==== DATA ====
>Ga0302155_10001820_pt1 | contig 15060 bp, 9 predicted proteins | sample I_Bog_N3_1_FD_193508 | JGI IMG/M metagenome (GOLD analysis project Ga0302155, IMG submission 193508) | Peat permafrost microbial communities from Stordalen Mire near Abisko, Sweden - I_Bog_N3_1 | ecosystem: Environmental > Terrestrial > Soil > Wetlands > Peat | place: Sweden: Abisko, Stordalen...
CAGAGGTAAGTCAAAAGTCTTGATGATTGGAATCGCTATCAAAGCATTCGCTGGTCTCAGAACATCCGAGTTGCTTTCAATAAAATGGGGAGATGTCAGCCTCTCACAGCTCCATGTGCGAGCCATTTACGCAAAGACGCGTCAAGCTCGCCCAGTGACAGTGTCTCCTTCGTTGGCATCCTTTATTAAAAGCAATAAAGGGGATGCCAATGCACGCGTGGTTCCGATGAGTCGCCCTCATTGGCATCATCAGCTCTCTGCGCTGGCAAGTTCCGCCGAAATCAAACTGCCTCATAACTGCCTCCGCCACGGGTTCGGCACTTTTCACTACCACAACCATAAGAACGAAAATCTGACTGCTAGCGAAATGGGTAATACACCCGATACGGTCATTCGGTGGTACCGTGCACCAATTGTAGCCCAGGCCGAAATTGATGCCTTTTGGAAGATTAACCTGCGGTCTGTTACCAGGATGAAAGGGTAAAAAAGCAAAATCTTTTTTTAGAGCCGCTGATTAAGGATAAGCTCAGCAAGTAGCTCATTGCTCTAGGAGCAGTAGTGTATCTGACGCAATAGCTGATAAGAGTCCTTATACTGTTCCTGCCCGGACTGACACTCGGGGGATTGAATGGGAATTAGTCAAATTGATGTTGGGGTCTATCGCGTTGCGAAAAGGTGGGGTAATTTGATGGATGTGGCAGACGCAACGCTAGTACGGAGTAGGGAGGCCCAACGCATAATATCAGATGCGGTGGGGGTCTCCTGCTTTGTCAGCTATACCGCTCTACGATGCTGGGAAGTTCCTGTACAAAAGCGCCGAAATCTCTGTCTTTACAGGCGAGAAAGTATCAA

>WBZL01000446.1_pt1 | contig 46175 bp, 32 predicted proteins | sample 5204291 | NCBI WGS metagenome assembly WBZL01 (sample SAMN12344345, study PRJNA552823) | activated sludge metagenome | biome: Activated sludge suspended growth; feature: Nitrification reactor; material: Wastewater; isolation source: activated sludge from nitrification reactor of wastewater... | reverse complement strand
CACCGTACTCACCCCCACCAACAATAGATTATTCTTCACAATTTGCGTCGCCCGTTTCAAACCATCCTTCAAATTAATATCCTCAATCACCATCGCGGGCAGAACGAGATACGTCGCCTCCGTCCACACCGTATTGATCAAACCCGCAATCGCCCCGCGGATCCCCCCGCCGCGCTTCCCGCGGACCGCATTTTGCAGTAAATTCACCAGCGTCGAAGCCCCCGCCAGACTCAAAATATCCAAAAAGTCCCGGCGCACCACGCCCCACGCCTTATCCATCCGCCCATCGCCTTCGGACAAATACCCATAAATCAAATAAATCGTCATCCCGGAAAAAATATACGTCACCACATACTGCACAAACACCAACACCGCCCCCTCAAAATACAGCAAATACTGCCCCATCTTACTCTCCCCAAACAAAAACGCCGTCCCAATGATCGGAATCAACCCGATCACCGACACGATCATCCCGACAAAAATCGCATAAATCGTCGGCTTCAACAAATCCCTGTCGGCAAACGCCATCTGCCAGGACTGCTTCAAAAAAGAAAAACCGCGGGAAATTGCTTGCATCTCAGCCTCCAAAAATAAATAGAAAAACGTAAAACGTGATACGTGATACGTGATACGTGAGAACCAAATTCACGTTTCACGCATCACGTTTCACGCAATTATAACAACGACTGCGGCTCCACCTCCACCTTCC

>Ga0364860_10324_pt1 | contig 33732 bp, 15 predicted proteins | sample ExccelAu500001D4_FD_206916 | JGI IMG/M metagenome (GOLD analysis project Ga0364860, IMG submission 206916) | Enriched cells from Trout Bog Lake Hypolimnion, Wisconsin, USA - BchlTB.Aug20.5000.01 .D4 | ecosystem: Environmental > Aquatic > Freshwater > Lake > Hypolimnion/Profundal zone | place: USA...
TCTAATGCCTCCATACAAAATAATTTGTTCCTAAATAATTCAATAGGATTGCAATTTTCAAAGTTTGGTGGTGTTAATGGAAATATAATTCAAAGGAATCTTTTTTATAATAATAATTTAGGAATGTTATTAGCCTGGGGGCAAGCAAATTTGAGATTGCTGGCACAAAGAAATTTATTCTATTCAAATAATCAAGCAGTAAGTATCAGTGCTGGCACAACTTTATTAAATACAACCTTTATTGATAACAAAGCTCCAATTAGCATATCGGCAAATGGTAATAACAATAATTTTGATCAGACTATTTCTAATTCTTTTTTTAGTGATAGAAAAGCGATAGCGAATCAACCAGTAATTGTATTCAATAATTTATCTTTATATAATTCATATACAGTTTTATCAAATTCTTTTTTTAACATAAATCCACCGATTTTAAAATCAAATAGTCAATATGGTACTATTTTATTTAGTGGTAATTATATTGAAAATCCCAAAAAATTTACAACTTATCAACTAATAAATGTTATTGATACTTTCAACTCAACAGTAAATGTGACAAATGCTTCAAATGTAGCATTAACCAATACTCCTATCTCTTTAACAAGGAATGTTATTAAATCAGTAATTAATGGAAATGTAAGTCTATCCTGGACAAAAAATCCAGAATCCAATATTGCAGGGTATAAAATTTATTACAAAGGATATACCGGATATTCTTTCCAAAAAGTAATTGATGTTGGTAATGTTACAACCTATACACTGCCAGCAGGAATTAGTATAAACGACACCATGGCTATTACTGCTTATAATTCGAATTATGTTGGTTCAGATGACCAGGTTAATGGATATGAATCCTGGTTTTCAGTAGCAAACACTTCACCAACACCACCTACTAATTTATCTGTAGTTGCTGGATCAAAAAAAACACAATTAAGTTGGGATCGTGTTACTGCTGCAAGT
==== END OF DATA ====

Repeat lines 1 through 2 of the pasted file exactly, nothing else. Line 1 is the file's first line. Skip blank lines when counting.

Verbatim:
>Ga0302155_10001820_pt1 | contig 15060 bp, 9 predicted proteins | sample I_Bog_N3_1_FD_193508 | JGI IMG/M metagenome (GOLD analysis project Ga0302155, IMG submission 193508) | Peat permafrost microbial communities from Stordalen Mire near Abisko, Sweden - I_Bog_N3_1 | ecosystem: Environmental > Terrestrial > Soil > Wetlands > Peat | place: Sweden: Abisko, Stordalen...
CAGAGGTAAGTCAAAAGTCTTGATGATTGGAATCGCTATCAAAGCATTCGCTGGTCTCAGAACATCCGAGTTGCTTTCAATAAAATGGGGAGATGTCAGCCTCTCACAGCTCCATGTGCGAGCCATTTACGCAAAGACGCGTCAAGCTCGCCCAGTGACAGTGTCTCCTTCGTTGGCATCCTTTATTAAAAGCAATAAAGGGGATGCCAATGCACGCGTGGTTCCGATGAGTCGCCCTCATTGGCATCATCAGCTCTCTGCGCTGGCAAGTTCCGCCGAAATCAAACTGCCTCATAACTGCCTCCGCCACGGGTTCGGCACTTTTCACTACCACAACCATAAGAACGAAAATCTGACTGCTAGCGAAATGGGTAATACACCCGATACGGTCATTCGGTGGTACCGTGCACCAATTGTAGCCCAGGCCGAAATTGATGCCTTTTGGAAGATTAACCTGCGGTCTGTTACCAGGATGAAAGGGTAAAAAAGCAAAATCTTTTTTTAGAGCCGCTGATTAAGGATAAGCTCAGCAAGTAGCTCATTGCTCTAGGAGCAGTAGTGTATCTGACGCAATAGCTGATAAGAGTCCTTATACTGTTCCTGCCCGGACTGACACTCGGGGGATTGAATGGGAATTAGTCAAATTGATGTTGGGGTCTATCGCGTTGCGAAAAGGTGGGGTAATTTGATGGATGTGGCAGACGCAACGCTAGTACGGAGTAGGGAGGCCCAACGCATAATATCAGATGCGGTGGGGGTCTCCTGCTTTGTCAGCTATACCGCTCTACGATGCTGGGAAGTTCCTGTACAAAAGCGCCGAAATCTCTGTCTTTACAGGCGAGAAAGTATCAA